From the Department of D’uh:
The war in Iraq had “no basis in international law”, a Dutch inquiry found today, in the first ever independent legal assessment of the decision to invade.
In a series of damning findings, a seven-member panel in the Netherlandsconcluded that the war, which was supported by the Dutch government following intelligence from Britain and the US, had not been justified in law.
“The Dutch government lent its political support to a war whose purpose was not consistent with Dutch government policy,” the inquiry in the Hague concluded. “The military action had no sound mandate in international law.”
In a further twist, it emerged that the UK government refused to disclose a key document requested by the Dutch panel.
The document – allegedly a letter from Tony Blair asking for the support of the Dutch prime minister, Jan Peter Balkenende – was handed over in a breach of diplomatic protocol and on the basis that it was for Balkenende’s eyes only, an inquiry official told the Guardian.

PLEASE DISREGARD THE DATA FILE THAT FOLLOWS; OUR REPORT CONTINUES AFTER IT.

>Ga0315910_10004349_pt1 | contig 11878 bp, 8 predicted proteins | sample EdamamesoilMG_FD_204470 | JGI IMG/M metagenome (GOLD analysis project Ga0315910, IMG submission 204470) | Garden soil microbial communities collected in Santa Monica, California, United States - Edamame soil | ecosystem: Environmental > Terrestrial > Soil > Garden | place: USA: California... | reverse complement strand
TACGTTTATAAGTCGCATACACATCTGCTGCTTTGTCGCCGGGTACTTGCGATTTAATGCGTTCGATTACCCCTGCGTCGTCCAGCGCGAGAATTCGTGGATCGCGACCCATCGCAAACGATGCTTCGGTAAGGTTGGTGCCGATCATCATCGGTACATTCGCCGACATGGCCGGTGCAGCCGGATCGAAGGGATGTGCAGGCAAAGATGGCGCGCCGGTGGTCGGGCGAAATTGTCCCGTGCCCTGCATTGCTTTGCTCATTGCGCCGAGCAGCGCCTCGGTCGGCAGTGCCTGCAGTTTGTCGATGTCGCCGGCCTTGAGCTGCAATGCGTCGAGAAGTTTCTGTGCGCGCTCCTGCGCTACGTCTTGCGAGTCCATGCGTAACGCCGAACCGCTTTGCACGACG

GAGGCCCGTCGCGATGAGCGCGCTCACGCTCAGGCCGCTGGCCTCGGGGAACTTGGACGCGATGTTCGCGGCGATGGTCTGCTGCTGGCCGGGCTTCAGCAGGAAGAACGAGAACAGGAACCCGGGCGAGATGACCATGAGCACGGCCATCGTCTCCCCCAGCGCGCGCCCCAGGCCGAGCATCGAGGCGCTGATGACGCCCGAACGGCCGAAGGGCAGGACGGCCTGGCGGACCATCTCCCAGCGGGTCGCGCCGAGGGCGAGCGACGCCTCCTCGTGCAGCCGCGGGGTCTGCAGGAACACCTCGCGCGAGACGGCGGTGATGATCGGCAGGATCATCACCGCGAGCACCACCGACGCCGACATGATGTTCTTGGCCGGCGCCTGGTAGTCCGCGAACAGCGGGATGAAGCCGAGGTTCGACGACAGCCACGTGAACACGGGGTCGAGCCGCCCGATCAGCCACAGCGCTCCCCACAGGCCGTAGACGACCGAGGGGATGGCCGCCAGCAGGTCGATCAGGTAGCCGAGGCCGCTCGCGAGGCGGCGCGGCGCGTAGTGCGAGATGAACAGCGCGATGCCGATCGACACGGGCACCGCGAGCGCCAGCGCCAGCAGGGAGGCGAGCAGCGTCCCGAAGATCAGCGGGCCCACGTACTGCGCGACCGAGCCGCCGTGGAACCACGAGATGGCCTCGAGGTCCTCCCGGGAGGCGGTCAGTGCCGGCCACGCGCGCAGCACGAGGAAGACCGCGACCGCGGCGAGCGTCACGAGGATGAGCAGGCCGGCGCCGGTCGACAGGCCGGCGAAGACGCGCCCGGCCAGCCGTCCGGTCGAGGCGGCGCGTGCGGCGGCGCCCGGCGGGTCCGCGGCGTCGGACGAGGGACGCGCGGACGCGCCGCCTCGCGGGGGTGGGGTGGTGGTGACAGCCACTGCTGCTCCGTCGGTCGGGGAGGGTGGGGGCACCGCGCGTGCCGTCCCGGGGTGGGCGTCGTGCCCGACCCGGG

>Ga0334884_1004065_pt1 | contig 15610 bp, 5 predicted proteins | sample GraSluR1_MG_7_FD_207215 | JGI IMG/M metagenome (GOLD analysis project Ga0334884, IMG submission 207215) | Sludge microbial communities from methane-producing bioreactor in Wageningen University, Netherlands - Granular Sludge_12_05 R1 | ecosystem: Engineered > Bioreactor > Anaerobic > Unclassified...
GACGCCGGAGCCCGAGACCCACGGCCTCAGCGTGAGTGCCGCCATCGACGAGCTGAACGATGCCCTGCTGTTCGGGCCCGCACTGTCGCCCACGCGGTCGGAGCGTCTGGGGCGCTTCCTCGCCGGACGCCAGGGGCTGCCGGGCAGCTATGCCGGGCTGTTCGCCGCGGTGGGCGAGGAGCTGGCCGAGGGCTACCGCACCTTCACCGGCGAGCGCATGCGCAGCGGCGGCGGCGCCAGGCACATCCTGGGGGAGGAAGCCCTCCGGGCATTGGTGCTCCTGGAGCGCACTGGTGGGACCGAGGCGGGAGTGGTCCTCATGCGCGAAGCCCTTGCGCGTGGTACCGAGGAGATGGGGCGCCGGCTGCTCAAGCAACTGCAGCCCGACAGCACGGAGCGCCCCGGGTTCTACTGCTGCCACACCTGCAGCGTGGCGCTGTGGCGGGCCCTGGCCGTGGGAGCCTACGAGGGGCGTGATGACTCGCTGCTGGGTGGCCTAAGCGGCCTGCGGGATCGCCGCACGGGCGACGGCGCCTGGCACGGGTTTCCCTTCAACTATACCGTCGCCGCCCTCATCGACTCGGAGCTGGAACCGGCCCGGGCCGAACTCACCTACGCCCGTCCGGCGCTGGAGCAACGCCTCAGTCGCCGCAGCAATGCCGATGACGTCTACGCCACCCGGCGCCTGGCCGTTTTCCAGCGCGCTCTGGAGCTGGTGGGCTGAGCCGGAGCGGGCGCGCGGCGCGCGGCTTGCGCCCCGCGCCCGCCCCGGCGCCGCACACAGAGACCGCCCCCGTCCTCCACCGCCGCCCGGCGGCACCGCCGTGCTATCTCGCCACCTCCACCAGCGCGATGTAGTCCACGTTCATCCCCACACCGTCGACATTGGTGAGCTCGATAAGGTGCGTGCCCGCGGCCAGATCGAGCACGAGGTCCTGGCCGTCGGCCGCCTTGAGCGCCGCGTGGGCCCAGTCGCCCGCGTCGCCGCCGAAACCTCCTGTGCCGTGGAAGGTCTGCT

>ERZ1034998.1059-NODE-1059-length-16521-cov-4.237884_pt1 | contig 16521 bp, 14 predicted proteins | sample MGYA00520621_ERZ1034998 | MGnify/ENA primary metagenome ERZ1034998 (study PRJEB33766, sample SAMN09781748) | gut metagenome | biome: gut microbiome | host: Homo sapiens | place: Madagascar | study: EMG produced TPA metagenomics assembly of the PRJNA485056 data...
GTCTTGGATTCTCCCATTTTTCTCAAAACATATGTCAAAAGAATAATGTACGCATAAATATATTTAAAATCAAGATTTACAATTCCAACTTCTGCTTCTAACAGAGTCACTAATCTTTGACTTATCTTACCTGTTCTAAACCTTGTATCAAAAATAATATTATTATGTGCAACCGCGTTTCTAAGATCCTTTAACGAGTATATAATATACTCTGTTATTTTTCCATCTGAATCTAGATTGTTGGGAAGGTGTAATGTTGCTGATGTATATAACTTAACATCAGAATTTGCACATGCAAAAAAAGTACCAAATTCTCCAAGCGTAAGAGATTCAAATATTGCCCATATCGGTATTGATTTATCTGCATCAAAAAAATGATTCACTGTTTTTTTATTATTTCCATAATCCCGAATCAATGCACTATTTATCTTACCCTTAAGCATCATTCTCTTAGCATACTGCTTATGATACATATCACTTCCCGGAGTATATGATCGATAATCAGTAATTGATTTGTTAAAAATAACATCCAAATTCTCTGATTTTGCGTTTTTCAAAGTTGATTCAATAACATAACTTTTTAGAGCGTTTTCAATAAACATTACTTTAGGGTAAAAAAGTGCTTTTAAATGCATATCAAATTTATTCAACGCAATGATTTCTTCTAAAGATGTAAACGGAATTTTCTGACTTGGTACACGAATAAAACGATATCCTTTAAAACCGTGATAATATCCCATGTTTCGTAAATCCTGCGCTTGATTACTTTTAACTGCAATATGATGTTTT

“It was a surprise for our committee when we discovered information about this letter,” said Rob Sebes, a spokesman for the Dutch inquiry. “It was not sent with a normal procedure between countries – instead it was a personal message from Tony Blair to our prime minister Jan Peter Balkanende, and had to be returned and not stored in our archives.
“We asked the British government to hand over the letter but they refused.”
So glad that’s been cleared up.